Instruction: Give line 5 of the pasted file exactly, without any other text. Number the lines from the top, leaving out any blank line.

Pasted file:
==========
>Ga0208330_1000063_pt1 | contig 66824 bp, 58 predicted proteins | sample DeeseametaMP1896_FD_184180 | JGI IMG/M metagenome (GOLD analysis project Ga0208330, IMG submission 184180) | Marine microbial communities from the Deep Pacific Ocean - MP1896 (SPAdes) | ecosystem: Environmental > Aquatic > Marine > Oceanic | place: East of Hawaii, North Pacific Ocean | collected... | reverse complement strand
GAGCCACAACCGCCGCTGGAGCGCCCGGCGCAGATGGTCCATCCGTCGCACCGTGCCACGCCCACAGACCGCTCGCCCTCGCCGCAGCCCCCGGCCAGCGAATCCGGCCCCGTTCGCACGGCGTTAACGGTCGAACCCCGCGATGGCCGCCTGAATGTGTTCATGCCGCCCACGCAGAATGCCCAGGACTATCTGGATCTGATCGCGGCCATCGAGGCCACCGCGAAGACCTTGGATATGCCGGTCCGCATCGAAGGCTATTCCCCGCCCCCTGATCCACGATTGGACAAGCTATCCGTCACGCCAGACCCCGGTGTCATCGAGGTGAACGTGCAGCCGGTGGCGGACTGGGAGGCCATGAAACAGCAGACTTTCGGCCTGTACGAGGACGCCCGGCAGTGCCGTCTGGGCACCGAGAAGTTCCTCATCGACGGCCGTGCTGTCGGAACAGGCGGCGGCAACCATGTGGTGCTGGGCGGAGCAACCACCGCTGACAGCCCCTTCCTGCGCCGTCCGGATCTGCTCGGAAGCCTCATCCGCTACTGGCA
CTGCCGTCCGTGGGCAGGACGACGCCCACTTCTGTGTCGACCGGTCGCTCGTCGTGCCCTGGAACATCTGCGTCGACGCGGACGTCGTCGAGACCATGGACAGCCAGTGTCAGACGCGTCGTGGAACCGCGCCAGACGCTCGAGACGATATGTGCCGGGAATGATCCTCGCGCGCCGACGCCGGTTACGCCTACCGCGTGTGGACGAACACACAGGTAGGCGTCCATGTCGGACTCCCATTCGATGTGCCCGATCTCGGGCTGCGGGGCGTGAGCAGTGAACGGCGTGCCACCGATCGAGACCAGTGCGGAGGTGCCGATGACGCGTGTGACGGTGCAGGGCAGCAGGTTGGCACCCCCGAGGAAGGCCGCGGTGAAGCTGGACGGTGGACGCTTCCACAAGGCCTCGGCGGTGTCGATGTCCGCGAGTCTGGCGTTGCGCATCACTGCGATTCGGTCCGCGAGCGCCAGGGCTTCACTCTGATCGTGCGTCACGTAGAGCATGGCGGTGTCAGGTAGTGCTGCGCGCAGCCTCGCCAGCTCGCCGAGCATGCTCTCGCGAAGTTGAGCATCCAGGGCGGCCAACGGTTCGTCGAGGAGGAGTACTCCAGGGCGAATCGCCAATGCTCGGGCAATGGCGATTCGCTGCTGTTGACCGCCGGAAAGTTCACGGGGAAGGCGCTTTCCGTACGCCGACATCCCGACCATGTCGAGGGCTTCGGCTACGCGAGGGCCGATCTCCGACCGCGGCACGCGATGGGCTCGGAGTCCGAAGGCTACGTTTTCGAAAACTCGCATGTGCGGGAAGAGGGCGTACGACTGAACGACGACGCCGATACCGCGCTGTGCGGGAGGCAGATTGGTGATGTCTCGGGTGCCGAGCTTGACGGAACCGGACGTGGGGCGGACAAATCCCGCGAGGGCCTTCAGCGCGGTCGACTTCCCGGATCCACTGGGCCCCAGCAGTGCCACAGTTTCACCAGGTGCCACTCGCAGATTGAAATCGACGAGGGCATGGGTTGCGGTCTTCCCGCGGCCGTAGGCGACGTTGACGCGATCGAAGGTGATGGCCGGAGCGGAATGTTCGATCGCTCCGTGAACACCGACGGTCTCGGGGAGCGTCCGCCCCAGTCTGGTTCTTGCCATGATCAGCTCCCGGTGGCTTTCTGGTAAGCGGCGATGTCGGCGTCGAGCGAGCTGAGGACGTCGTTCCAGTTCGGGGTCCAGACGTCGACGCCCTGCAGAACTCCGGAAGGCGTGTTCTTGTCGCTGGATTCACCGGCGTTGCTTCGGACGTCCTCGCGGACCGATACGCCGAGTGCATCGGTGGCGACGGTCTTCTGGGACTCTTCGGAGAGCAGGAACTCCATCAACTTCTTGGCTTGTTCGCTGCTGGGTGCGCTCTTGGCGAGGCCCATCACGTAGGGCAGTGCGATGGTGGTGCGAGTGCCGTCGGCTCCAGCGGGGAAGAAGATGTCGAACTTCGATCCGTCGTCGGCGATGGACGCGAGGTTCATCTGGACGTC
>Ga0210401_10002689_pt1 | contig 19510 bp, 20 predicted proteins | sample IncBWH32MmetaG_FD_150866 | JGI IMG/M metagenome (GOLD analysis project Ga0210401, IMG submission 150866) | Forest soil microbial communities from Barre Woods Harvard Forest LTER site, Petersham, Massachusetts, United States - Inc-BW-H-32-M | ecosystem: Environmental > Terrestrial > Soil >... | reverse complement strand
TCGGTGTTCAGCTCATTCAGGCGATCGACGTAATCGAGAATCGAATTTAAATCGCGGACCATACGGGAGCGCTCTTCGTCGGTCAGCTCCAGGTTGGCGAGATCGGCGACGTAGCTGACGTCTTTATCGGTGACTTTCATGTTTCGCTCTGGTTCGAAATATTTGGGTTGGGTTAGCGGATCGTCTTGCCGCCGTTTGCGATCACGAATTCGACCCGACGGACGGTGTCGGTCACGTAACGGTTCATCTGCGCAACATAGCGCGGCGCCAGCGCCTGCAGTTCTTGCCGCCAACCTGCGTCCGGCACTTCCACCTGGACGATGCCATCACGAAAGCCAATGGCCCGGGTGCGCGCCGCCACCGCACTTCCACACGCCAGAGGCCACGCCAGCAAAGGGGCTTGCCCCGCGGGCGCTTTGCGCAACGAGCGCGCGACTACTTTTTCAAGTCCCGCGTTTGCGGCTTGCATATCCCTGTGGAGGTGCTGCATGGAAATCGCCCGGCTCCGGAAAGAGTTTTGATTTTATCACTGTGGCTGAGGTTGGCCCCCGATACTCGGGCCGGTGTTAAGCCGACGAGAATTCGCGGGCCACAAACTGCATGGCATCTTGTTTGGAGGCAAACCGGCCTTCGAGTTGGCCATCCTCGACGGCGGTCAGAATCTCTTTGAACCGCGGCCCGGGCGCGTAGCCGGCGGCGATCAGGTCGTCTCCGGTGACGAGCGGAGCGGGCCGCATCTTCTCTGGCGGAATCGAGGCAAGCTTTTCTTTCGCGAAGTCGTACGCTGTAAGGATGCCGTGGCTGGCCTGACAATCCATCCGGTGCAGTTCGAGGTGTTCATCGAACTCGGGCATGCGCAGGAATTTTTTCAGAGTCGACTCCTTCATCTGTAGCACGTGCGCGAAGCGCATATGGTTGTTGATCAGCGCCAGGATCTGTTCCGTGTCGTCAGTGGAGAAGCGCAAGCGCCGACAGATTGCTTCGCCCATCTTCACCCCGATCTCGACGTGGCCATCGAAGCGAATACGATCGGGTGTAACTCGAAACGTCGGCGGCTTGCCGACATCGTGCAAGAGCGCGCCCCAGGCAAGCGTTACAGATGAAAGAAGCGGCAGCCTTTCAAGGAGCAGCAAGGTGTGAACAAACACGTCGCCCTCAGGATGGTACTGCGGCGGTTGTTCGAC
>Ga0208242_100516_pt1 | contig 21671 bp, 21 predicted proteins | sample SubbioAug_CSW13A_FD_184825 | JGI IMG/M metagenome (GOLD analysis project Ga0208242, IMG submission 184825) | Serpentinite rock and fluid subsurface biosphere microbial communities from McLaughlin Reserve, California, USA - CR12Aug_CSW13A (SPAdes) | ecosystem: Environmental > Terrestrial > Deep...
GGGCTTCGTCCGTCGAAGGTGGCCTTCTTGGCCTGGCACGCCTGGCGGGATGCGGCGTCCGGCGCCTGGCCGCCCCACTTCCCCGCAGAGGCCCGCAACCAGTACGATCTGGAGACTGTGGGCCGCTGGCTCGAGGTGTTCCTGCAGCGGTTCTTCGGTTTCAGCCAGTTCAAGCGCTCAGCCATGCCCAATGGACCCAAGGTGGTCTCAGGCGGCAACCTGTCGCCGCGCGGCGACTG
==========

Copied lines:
TCGGTGTTCAGCTCATTCAGGCGATCGACGTAATCGAGAATCGAATTTAAATCGCGGACCATACGGGAGCGCTCTTCGTCGGTCAGCTCCAGGTTGGCGAGATCGGCGACGTAGCTGACGTCTTTATCGGTGACTTTCATGTTTCGCTCTGGTTCGAAATATTTGGGTTGGGTTAGCGGATCGTCTTGCCGCCGTTTGCGATCACGAATTCGACCCGACGGACGGTGTCGGTCACGTAACGGTTCATCTGCGCAACATAGCGCGGCGCCAGCGCCTGCAGTTCTTGCCGCCAACCTGCGTCCGGCACTTCCACCTGGACGATGCCATCACGAAAGCCAATGGCCCGGGTGCGCGCCGCCACCGCACTTCCACACGCCAGAGGCCACGCCAGCAAAGGGGCTTGCCCCGCGGGCGCTTTGCGCAACGAGCGCGCGACTACTTTTTCAAGTCCCGCGTTTGCGGCTTGCATATCCCTGTGGAGGTGCTGCATGGAAATCGCCCGGCTCCGGAAAGAGTTTTGATTTTATCACTGTGGCTGAGGTTGGCCCCCGATACTCGGGCCGGTGTTAAGCCGACGAGAATTCGCGGGCCACAAACTGCATGGCATCTTGTTTGGAGGCAAACCGGCCTTCGAGTTGGCCATCCTCGACGGCGGTCAGAATCTCTTTGAACCGCGGCCCGGGCGCGTAGCCGGCGGCGATCAGGTCGTCTCCGGTGACGAGCGGAGCGGGCCGCATCTTCTCTGGCGGAATCGAGGCAAGCTTTTCTTTCGCGAAGTCGTACGCTGTAAGGATGCCGTGGCTGGCCTGACAATCCATCCGGTGCAGTTCGAGGTGTTCATCGAACTCGGGCATGCGCAGGAATTTTTTCAGAGTCGACTCCTTCATCTGTAGCACGTGCGCGAAGCGCATATGGTTGTTGATCAGCGCCAGGATCTGTTCCGTGTCGTCAGTGGAGAAGCGCAAGCGCCGACAGATTGCTTCGCCCATCTTCACCCCGATCTCGACGTGGCCATCGAAGCGAATACGATCGGGTGTAACTCGAAACGTCGGCGGCTTGCCGACATCGTGCAAGAGCGCGCCCCAGGCAAGCGTTACAGATGAAAGAAGCGGCAGCCTTTCAAGGAGCAGCAAGGTGTGAACAAACACGTCGCCCTCAGGATGGTACTGCGGCGGTTGTTCGAC